Twisted

by Nix
(crimsonquills AT gmail DOT com)


Author's Notes: Okay, it's 9:20pm in the Eastern Standard Time zone, which means at least I'm posting this before the next episode is finished there (and well before it's even started here). Now all I can do is cross my fingers and hope, hope, hope that something in that ep doesn't make this a very silly thing to have written.

Once again, not read over by anyone but me. I think I did a little better with Foreman this time, but then, this is a situation we've seen him in before. Anyway, do be sure to let me know if I'm way off the mark.


Working with Dr. House was both a privilege and a curse. The man was unquestionably brilliant. Foreman knew that he'd learn a great deal by observing him alone. However, he was also one of the most irritable, antagonistic, arrogant, narrowed minded, stubborn individuals that Foreman had ever met in his life. Including his short bout with juvenile delinquency.

Which made his friendship with Dr. Wilson all the more confusing. The only two people Foreman had ever seen Dr. House be remotely friendly with were a woman who was supposed to be crazy and Dr. James Wilson, who was a perfectly ordinary man. No matter how much he thought about it, Wilson's explanation for why House liked him was the only one that made sense to Foreman, even if it was twisted. But even that left him with one last question:

Why did Dr. Wilson like Dr. House?

Foreman's brain had been at the problem like a terrier at a chew toy for days now and he was no closer to an answer. It was maddening. Distracting.

Distraction was never a good thing around Dr. House.

The sound of a dry erase marker squeaking over the whiteboard came to an abrupt halt. "If that's the best you can come up with," House said, turning awkwardly to glare at Foreman, "then you need to go back and repeat at least one year of medical school."

"I was just--"

House cut him off. "You were just suggesting an explanation for these symptoms," he stabbed the marker toward the board in emphasis, "that is so wildly unlikely I'm surprised your mind stretched far enough to encompass it. Let's try the plausible explanations first, shall we?"

Foreman had to snort at that. "Because you do that all the time."

The mock confusion House pasted onto his face was almost comical in its intensity. "Was that supposed to be sarcasm?" he asked disingenuously, "because, actually, I do."

Out of the corner of his eye, Foreman could see Chase and Cameron's heads swiveling like spectators at a tennis match. "Really," he said flatly, trying to ignore their audience. "Then it must have been someone else who dreamed up that 'two illnesses striking at the exact same time' idea."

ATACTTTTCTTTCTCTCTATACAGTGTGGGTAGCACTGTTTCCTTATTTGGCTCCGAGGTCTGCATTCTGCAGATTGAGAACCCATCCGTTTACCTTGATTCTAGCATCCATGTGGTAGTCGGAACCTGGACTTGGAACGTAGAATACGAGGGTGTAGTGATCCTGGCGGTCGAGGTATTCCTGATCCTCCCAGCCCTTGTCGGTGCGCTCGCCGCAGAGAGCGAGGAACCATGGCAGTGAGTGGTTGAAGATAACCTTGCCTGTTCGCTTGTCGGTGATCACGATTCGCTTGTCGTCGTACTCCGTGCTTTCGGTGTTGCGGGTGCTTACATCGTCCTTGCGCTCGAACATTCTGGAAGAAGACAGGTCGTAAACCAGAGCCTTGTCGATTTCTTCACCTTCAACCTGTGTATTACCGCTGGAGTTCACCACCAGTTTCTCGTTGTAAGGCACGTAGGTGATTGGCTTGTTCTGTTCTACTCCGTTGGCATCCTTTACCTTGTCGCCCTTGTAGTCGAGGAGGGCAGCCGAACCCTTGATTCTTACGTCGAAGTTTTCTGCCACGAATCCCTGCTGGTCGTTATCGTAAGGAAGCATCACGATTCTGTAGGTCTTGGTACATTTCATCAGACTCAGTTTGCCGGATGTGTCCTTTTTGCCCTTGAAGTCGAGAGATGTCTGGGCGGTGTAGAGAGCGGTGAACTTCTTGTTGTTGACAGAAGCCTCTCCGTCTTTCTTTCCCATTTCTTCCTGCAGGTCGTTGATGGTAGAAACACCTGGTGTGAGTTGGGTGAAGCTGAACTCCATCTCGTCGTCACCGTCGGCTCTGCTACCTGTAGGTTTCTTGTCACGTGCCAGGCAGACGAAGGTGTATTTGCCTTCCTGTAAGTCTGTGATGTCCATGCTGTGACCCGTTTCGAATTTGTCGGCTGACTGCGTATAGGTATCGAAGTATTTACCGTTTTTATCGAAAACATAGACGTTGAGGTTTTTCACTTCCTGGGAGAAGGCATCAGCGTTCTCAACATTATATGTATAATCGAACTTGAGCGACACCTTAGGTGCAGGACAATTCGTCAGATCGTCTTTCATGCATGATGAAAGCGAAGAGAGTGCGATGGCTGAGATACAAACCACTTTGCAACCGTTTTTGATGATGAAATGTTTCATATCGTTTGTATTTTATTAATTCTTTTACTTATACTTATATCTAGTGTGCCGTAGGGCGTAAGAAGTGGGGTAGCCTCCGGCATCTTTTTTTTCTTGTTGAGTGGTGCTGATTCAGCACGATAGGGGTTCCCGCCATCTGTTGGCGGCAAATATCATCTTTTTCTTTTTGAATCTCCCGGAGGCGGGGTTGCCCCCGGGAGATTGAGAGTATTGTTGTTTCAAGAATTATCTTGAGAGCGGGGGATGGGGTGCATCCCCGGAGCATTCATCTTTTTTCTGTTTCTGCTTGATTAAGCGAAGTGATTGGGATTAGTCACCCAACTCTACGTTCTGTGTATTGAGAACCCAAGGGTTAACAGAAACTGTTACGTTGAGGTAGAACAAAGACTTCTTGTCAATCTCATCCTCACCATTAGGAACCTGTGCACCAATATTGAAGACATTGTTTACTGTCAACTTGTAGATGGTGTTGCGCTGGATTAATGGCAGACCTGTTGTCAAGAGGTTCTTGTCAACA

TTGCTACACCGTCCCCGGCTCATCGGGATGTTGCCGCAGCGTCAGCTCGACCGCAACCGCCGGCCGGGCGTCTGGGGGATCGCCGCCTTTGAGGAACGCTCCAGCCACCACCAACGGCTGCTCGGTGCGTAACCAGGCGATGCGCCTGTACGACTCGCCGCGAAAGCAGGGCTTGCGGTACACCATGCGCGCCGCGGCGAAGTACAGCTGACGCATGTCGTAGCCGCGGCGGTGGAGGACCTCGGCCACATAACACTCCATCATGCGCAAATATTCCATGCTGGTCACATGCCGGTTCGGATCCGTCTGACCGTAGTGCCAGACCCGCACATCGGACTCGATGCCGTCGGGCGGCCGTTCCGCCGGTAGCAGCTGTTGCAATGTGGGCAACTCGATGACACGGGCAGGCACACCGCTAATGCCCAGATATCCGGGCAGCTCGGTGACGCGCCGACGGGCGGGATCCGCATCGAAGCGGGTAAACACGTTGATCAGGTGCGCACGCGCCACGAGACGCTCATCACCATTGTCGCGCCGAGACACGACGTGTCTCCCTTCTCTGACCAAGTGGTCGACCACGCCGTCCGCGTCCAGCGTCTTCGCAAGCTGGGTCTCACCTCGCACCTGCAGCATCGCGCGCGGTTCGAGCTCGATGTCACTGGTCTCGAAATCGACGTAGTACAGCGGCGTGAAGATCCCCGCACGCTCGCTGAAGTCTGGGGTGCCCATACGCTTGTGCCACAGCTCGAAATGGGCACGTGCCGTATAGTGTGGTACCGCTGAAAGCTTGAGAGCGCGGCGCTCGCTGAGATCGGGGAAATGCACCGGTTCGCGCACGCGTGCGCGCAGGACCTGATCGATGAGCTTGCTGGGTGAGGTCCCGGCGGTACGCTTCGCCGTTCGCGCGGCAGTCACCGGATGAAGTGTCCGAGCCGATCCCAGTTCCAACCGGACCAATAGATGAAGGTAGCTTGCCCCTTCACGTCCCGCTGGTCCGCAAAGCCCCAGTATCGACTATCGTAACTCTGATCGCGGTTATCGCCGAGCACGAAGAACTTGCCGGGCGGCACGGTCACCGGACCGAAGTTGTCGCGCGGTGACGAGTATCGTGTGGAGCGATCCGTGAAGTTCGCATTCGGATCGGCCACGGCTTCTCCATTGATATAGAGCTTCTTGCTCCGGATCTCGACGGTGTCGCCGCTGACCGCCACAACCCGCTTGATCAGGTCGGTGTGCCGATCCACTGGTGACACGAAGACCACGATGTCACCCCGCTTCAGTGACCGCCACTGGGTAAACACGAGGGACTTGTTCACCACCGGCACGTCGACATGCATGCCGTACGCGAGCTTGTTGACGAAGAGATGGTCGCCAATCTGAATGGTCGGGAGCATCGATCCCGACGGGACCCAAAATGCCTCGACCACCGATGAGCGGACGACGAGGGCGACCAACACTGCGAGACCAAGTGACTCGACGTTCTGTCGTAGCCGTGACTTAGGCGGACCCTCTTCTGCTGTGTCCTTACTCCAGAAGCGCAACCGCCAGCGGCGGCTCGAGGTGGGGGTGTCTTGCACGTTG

"Given the information we had at the time, that was the most plausible available explanation," House argued.

"No, you just refuse to admit it when you're stuck," Foreman shot back. "Maybe if you'd admit to your mistakes every now and then our diagnoses would move fast enough to spare our patients a little pain."

"I'm not here to coddle--"

"Coddle!" Foreman said incredulously. "You know what, it's no wonder you can't figure out why Dr. Wilson actually likes you. It's a fucking mystery to me, too."

House's tone dropped straight into the condescending range. "Non sequiturs work much better as conversational strategies if you aim them a little," he held up thumb and forefinger to illustrate, "further off the mark. Besides, who says I don't know exactly why Dr. Wilson likes me?"

"He does," Foreman answered at once. "According to him, that's the only reason you don't brush him off the way you do the rest of us."

"Oh, now that hurt," House mimed a dagger to the heart. "Really, I feel so ashamed for being such a shallow friend."

Now Foreman turned to Cameron, who went a little wide-eyed when she realized she was about to be drawn into the argument. "Dr. Wilson actually refused to tell me why he likes Dr. House. You know why? He was afraid that I'd let the secret slip."

"And this conversation is such an example of restraint," House said dryly.

Foreman ignored him. "Despite the fact that they've known each other for six years," he went on, "Wilson is convinced that Dr. House would drop him like a hot potato if he ever figured it out."

"Now that's just not true," House said, sounding hurt. "I would never pick up a hot potato in the first place." Cameron and Chase did their best to choke down their giggles, but neither Foreman nor House were convinced by the sudden coughing fits. "Now, if you've had enough of this little drama," House cocked an eyebrow in Foreman's direction, "we actually have work to do."

Foreman sat back in his chair and let the others carry the differential diagnosis for a moment. Strange. Dr. House wasn't one to hold back when he'd solved a mystery that someone else was struggling with. He liked to parade his superior intelligence around. But he hadn't said anything at all about why Dr. Wilson liked him. Not even sarcastically. Which was a pretty clear indication that he really didn't know. Foreman would have expected House to be prodding at the mystery, picking away at it until he had it figured out. But he didn't even seem to be trying.

If he wasn't even trying to find the answer, that could only mean one of two things, as far as Foreman could see. Either House was afraid that figuring it out would somehow unravel Dr. Wilson's affection for him, or he was afraid that if he did figure it out he really would stop liking Wilson.

What it all boiled down to was that Dr. House liked liking Dr. Wilson and didn't want to stop. Well, that just made the two of them a matched set, since Wilson liked House liking him and didn't want him to stop, either.

Twisted, Foreman thought, and turned his attention back to the diagnosis.

--End--